Project Location
Velankanni, a famous pilgrimage town and fishing centre in Nagapattinam, the most affected district of Tamil Nadu, is the place where Peace Trust implements its main rehabilitation project for the affected children. It is the Strahlemann Peace Support Centre for Children Affected by Tsunami. Velankanni was selected as it was the most needful place for support in rehabilitating the school drop-out children.

Target Beneficiaries
The Tsunami affected children of Seruthur and Velankanni villages of Nagapattinam district, giving priority to orphaned, semi-orphaned and psychologically affected children, were identified as the beneficiaries of the programme. 105 children of 11 to 17 years, with 54 girls and 51 boys, were selected as target beneficiaries of the rehabilitation programme.

Rationale of the Programme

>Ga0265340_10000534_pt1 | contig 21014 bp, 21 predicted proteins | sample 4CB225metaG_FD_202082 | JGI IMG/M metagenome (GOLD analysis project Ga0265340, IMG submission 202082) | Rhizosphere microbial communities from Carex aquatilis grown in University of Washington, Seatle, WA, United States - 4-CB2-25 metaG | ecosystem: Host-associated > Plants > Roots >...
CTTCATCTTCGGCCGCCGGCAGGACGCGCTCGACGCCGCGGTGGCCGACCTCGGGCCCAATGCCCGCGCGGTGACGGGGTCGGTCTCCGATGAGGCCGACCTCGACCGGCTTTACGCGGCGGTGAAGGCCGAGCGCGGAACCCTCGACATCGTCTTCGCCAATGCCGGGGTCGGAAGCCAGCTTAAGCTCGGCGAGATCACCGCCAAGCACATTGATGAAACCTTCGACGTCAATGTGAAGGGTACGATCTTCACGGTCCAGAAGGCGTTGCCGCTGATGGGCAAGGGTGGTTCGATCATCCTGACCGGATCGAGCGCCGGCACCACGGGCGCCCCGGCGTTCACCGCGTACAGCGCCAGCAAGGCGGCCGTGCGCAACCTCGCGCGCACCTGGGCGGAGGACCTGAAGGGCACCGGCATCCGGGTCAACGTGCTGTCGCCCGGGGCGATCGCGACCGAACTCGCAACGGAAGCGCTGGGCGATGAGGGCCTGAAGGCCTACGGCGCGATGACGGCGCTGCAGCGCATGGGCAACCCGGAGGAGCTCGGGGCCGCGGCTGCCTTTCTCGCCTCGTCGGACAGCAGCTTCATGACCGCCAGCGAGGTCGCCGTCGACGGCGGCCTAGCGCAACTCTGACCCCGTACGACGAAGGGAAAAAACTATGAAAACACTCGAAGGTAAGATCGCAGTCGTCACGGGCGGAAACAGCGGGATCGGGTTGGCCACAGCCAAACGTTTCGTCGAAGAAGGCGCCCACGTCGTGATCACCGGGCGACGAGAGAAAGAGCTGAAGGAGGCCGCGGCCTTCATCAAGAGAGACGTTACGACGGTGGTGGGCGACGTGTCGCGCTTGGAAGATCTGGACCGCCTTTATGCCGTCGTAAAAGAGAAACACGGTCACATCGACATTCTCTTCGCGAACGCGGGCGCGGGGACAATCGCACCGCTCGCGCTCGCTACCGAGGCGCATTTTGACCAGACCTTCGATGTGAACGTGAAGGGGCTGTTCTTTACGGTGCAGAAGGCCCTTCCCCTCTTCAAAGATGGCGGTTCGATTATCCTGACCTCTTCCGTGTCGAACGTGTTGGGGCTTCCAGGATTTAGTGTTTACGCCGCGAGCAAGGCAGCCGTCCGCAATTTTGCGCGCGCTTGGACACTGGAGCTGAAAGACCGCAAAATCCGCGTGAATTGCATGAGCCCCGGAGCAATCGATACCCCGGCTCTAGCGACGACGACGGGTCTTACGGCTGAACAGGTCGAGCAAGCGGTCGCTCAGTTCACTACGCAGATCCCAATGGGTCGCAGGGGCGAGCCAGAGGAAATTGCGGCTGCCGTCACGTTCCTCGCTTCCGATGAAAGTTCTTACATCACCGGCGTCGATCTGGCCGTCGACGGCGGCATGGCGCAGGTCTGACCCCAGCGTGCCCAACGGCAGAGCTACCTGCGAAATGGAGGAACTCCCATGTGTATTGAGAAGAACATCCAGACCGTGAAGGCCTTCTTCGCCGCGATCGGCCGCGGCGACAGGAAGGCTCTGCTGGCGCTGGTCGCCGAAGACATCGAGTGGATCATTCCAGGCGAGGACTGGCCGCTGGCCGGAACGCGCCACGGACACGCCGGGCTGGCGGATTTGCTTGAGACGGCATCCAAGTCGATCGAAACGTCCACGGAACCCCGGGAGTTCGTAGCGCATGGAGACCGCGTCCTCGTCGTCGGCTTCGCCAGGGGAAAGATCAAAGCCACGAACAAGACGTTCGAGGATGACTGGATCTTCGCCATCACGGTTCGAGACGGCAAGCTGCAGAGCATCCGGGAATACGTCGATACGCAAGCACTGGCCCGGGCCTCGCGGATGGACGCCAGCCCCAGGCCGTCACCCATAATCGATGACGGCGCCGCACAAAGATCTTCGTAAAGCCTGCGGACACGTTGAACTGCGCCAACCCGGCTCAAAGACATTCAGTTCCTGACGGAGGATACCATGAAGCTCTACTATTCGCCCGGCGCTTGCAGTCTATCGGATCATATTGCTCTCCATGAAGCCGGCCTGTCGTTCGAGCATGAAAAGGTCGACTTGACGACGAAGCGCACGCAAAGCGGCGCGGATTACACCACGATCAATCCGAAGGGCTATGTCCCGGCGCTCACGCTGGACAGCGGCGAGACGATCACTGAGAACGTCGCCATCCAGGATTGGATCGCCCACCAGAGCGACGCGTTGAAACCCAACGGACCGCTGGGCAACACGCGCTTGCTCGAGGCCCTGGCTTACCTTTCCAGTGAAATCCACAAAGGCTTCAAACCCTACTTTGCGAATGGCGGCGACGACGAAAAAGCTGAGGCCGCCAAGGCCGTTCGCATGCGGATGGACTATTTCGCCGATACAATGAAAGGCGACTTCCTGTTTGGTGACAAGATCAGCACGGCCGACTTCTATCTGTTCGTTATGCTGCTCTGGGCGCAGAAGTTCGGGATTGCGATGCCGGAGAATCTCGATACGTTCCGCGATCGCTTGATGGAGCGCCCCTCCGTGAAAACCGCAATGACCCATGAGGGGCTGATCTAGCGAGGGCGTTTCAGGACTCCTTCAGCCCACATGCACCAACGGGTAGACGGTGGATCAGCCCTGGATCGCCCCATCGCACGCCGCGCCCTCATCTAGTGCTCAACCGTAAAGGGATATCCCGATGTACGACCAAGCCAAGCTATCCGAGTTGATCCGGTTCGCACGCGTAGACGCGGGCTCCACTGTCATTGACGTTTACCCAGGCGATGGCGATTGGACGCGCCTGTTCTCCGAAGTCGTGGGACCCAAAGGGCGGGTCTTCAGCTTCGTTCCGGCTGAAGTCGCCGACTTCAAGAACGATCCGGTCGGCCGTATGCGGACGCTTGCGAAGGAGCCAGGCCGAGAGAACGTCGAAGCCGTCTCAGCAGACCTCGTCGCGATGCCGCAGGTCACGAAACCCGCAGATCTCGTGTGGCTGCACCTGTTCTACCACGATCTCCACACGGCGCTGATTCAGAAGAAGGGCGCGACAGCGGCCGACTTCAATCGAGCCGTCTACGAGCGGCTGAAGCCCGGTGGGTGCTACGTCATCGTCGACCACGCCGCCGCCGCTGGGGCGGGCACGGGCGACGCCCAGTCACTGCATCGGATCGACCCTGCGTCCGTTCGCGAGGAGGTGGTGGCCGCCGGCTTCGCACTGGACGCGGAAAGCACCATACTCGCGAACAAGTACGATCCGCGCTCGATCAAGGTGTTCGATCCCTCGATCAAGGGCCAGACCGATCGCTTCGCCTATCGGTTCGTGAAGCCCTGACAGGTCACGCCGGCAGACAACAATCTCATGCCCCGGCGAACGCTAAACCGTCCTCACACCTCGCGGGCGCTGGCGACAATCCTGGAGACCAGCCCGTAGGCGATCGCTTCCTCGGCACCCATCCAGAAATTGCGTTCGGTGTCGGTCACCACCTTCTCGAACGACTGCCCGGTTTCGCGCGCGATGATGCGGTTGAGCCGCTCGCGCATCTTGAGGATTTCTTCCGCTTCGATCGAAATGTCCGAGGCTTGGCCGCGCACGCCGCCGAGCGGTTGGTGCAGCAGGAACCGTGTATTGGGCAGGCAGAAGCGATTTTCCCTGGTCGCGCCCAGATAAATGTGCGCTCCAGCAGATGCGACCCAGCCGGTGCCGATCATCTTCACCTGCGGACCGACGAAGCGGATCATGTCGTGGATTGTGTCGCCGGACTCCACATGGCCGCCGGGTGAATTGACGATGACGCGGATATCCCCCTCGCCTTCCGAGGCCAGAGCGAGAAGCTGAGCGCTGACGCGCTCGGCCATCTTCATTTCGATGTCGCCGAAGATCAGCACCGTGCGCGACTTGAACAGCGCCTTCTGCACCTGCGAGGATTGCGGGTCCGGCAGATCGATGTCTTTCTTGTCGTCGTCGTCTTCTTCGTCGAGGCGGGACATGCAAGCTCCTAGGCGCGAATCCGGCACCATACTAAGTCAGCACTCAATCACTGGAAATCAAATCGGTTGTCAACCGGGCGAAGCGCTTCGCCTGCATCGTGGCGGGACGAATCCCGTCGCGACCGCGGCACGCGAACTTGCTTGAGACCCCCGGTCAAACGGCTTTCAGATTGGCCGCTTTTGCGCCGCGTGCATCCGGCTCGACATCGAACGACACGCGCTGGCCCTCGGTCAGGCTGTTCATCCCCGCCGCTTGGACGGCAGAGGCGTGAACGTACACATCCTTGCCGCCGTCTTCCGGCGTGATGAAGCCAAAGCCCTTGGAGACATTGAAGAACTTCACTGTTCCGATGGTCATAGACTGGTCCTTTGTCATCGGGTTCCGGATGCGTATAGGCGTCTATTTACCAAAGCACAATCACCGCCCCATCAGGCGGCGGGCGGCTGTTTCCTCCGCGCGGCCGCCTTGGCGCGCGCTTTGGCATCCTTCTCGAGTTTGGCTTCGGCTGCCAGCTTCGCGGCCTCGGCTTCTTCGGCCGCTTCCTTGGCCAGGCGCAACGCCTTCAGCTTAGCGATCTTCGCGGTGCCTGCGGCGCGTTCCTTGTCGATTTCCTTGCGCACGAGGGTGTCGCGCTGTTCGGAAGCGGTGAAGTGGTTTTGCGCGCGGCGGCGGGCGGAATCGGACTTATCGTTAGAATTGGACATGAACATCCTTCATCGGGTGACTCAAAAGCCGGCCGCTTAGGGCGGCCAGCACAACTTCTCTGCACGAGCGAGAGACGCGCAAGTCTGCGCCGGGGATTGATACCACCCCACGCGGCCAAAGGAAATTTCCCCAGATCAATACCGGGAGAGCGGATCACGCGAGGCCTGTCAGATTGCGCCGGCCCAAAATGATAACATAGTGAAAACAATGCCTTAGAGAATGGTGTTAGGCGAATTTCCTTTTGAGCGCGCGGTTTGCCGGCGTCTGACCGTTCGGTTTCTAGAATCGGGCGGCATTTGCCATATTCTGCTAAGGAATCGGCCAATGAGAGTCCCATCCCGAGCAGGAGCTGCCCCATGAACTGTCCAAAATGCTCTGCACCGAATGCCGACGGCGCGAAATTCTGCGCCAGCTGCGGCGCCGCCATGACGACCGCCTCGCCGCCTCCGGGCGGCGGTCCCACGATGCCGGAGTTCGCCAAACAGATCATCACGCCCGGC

1.  Velankanni and Seruthur villages were two of the worst hit villages in Nagapattinam district as 838 adults and 448 children were reported missing from these two villages alone.
2. Special attention was required to help the beneficiary children to restart their formal schooling and improve their academic performance.
3. The schooling programme of the children is effective in controlling juvenile delinquency and criminal tendency among the children.
4. The programme was effective in preventing child abuses and trafficking.
5. The death of close relatives and loss of property leave the children psychologically hurt and centre was to take collective correctional steps.
6. The secure environment and helpful atmosphere of the support centre help children cope with the situation.

Overall Objective